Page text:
[Alexander does not here address how this choosing of one textual tradition would actually have taken place. Why did they choose this particular text? Was this text a unit even before the Rabbis chose it? In other words, we think of the MT of Genesis as textually similar to the MT of Daniel because they are both found in the MT. But, would a prerabbinic sage have had any reason to relate these two scrolls (a particular textual form of Genesis and a particular textual form of Daniel) together as of similar textual type? Perhaps they were both housed in the Temple? Or were they of distinct textual types, so that the Rabbis had to choose a textual type for the Torah, another for Proverbs, another for Psalms, another for…every biblical book? Would this choosing have practically amounted to the election of one particular manuscript of each biblical book from which all subsequent rabbinic biblical texts should be copied?]

Alexander discusses three reasons for choosing one textual type (pp. 184–187). (1) Tradition—the [proto-] Masoretic text [of most biblical books] was already widely accepted as authoritative prior to the rabbinic movement. (2) Apologetic—it is easier to “sell” an ancient text than to win approval for a newly edited text. (3) Theology—the rabbinic doctrine of scripture rested on an understanding of the biblical text as immutable and divine. “Was it the rabbinic doctrine of Scripture that led the rabbis to declare the Masoretic text as authoritative and unchangeable? Or was the doctrine, at least in part, a working out of the implications of that declaration? Or was there some sort of mutually reinforcing dialectic between the doctrine and the declaration? As it developed the rabbinic doctrine of Scripture located inspiration ever more precisely in the graphic form of the consonantal text as it is found in the Synagogue Sifrei Torah” (p. 186). This textual position became extreme in the later rabbinic period with an emphasis on the cosmic significance of the Torah.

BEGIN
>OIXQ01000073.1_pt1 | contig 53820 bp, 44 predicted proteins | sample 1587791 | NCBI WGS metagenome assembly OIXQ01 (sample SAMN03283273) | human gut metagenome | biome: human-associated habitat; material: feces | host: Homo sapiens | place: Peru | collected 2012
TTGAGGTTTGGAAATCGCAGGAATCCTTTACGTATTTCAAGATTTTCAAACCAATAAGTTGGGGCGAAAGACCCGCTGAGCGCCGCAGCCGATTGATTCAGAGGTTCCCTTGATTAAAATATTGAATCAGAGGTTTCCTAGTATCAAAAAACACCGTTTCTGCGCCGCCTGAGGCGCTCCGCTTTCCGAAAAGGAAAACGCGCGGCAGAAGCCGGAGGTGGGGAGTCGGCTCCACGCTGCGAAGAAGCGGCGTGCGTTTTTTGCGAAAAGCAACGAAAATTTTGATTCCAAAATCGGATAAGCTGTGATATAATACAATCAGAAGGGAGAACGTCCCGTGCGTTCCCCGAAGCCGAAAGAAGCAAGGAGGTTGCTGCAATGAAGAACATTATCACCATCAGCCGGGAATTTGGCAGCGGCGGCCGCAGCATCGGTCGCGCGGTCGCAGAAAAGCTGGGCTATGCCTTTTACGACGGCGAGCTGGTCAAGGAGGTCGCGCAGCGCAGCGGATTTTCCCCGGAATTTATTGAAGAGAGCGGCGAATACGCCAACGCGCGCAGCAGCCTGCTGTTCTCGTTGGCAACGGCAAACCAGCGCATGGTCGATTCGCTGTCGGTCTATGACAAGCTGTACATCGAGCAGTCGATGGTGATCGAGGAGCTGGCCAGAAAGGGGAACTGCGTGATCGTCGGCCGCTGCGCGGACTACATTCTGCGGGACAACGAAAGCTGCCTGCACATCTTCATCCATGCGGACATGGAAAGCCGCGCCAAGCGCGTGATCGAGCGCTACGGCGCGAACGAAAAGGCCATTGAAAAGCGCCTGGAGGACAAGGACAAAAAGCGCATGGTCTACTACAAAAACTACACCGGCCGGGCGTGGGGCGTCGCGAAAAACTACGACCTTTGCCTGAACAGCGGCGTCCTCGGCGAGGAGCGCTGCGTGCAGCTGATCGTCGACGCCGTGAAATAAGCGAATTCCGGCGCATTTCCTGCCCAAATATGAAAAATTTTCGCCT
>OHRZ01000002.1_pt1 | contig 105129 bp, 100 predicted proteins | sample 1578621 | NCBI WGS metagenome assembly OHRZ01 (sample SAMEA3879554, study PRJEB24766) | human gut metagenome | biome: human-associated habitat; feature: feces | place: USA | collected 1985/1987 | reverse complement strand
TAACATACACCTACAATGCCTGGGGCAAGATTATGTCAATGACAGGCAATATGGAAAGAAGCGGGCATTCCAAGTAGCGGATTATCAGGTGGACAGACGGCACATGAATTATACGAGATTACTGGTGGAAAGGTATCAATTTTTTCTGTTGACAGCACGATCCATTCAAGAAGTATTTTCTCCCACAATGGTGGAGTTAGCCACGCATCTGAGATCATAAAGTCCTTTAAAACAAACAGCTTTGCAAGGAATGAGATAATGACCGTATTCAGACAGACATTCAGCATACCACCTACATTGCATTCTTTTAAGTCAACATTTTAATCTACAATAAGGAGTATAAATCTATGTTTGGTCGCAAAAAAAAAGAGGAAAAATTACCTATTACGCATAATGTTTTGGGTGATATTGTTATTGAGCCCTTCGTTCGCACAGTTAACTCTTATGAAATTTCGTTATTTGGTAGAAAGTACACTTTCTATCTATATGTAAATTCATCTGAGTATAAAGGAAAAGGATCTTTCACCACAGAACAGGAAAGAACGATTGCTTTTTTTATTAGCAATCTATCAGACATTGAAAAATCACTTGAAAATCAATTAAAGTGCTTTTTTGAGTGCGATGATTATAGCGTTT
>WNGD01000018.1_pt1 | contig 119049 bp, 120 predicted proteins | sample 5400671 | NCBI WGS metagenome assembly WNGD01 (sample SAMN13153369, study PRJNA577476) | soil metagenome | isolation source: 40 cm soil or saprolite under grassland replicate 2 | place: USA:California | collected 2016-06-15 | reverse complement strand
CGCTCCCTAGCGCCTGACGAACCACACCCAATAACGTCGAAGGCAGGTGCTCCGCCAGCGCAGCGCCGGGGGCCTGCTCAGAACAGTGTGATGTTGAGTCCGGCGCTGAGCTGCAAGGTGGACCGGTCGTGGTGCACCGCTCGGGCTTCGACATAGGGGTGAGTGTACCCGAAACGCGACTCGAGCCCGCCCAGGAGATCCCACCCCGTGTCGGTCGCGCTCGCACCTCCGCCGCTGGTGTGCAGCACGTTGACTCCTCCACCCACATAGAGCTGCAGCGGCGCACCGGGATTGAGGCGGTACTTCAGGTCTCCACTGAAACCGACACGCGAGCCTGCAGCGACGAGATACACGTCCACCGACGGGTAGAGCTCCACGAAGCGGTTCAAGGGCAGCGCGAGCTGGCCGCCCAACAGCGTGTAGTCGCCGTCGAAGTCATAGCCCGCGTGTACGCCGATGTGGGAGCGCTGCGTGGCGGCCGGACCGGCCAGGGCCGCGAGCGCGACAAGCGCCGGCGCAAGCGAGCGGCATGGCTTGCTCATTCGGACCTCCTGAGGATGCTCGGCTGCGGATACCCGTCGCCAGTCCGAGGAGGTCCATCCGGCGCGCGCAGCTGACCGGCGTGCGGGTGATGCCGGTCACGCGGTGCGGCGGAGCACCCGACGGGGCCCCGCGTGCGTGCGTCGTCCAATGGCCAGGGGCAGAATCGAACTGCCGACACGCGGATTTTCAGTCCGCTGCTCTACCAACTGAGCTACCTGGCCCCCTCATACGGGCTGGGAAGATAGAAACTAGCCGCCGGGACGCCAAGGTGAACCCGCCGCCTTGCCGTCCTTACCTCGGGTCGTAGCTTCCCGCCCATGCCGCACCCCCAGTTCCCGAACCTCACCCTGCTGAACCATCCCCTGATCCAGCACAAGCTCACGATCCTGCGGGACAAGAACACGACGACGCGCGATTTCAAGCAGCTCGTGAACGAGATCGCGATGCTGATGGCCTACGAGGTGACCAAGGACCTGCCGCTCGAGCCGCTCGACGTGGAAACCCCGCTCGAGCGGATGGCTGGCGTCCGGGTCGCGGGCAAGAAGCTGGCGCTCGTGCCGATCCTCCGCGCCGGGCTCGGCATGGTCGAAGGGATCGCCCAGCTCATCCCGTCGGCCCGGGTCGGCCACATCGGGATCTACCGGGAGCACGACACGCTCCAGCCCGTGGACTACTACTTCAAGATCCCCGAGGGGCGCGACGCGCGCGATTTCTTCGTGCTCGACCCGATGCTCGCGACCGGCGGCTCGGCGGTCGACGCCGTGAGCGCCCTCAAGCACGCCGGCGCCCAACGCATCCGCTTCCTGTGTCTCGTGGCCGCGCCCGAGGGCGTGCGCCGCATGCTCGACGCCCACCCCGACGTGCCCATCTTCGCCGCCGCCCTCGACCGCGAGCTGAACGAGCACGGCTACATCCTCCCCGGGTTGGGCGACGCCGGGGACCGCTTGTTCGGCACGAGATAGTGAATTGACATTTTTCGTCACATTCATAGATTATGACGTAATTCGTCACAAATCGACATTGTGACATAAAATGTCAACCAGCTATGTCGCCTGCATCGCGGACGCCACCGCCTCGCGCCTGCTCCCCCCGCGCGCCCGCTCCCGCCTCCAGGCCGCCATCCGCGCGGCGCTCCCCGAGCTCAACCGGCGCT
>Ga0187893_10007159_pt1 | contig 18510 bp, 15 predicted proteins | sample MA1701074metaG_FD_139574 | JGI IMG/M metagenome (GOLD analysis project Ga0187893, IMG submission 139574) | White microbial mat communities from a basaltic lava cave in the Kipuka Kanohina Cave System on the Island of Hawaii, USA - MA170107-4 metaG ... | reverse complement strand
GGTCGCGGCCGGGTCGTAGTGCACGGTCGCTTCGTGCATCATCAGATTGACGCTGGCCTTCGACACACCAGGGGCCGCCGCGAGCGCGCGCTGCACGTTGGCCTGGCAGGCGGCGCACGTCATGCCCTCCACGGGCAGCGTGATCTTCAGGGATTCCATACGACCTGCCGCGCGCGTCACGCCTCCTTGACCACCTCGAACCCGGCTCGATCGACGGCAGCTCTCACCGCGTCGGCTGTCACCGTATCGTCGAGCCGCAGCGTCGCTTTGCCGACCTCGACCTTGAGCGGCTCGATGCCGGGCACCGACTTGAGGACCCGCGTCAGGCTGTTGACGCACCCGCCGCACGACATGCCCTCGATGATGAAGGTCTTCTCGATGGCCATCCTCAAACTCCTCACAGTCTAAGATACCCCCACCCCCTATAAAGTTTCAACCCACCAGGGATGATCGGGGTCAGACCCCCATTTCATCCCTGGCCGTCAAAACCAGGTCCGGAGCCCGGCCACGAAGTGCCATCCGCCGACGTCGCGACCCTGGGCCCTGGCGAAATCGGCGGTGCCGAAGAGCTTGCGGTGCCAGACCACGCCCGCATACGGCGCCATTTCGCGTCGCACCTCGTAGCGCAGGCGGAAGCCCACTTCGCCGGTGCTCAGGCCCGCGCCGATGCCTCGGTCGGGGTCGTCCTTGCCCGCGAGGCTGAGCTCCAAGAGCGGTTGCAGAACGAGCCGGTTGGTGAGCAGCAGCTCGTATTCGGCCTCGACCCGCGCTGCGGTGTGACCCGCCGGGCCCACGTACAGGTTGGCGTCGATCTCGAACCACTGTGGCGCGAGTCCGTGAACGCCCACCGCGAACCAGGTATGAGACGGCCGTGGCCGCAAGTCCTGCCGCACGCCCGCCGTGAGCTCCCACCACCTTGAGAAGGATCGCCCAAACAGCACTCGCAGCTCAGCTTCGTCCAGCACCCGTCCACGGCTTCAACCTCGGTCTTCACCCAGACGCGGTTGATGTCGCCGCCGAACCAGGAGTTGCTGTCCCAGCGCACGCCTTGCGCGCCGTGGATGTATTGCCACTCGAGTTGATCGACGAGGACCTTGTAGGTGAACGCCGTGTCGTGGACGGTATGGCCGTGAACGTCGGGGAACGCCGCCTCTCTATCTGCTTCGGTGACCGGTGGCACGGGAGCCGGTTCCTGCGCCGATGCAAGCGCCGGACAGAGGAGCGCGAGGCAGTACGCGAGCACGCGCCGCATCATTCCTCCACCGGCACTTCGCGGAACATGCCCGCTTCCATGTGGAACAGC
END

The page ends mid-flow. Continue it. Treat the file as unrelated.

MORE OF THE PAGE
“It is no accident that textual criticism is absent from Midrash. Its absence was one of a range of strategies which together constitute the textual culture of the rabbis. Its absence is inextricably linked to the very essence of the midrashic enterprise” (p. 187).

Alexander closes (pp. 187–90) with a series of observations that summarize the main points of the paper. (1) The Rabbis picked one form of the “Torah of Moses” as true and correct. (2) Theological and apologetic reasons and especially tradition contributed to this decision. (3) The divine status of the Torah came to be attributed to every facet of the written text, including the script, orthography, scribal notations (e.g., inverted nuns), etc. (4) The Masorah developed in order to ensure the preservation (not the elimination) of anomalies in the manuscripts. (5) Although the MT in theory represented the authentic Torah of Moses, in practice it was still impossible to make exact copies of this ideal MT, so textual criticism to a limited extent was still necessary for the elimination of errors in the MT manuscripts. [Alexander (p. 189 n. 22) identifies Samuel David Luzzatto (1800–1865) as the first Jew to practice true textual criticism on the MT.] (6) Textual anomalies were theologized midrashically rather than correct text-critically. (7) The signs within the MT of previous textual criticism (e.g., ketiv/qerei, nequdot, etc.) were explained away or theologized so that the inviolability of the MT was preserved.